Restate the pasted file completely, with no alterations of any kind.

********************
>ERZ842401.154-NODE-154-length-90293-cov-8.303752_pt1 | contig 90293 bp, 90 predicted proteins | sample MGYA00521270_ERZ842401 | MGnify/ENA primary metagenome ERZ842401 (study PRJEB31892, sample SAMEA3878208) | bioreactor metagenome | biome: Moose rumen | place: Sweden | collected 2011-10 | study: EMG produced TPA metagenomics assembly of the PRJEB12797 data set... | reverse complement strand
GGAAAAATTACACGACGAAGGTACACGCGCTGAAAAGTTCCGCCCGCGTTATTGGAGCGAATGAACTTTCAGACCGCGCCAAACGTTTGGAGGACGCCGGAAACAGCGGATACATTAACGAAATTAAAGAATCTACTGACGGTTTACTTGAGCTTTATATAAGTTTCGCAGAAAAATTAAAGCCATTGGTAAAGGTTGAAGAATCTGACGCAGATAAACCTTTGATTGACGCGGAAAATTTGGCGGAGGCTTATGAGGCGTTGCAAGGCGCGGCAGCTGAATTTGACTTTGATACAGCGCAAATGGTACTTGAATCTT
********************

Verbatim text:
>ERZ842401.154-NODE-154-length-90293-cov-8.303752_pt1 | contig 90293 bp, 90 predicted proteins | sample MGYA00521270_ERZ842401 | MGnify/ENA primary metagenome ERZ842401 (study PRJEB31892, sample SAMEA3878208) | bioreactor metagenome | biome: Moose rumen | place: Sweden | collected 2011-10 | study: EMG produced TPA metagenomics assembly of the PRJEB12797 data set... | reverse complement strand
GGAAAAATTACACGACGAAGGTACACGCGCTGAAAAGTTCCGCCCGCGTTATTGGAGCGAATGAACTTTCAGACCGCGCCAAACGTTTGGAGGACGCCGGAAACAGCGGATACATTAACGAAATTAAAGAATCTACTGACGGTTTACTTGAGCTTTATATAAGTTTCGCAGAAAAATTAAAGCCATTGGTAAAGGTTGAAGAATCTGACGCAGATAAACCTTTGATTGACGCGGAAAATTTGGCGGAGGCTTATGAGGCGTTGCAAGGCGCGGCAGCTGAATTTGACTTTGATACAGCGCAAATGGTACTTGAATCTT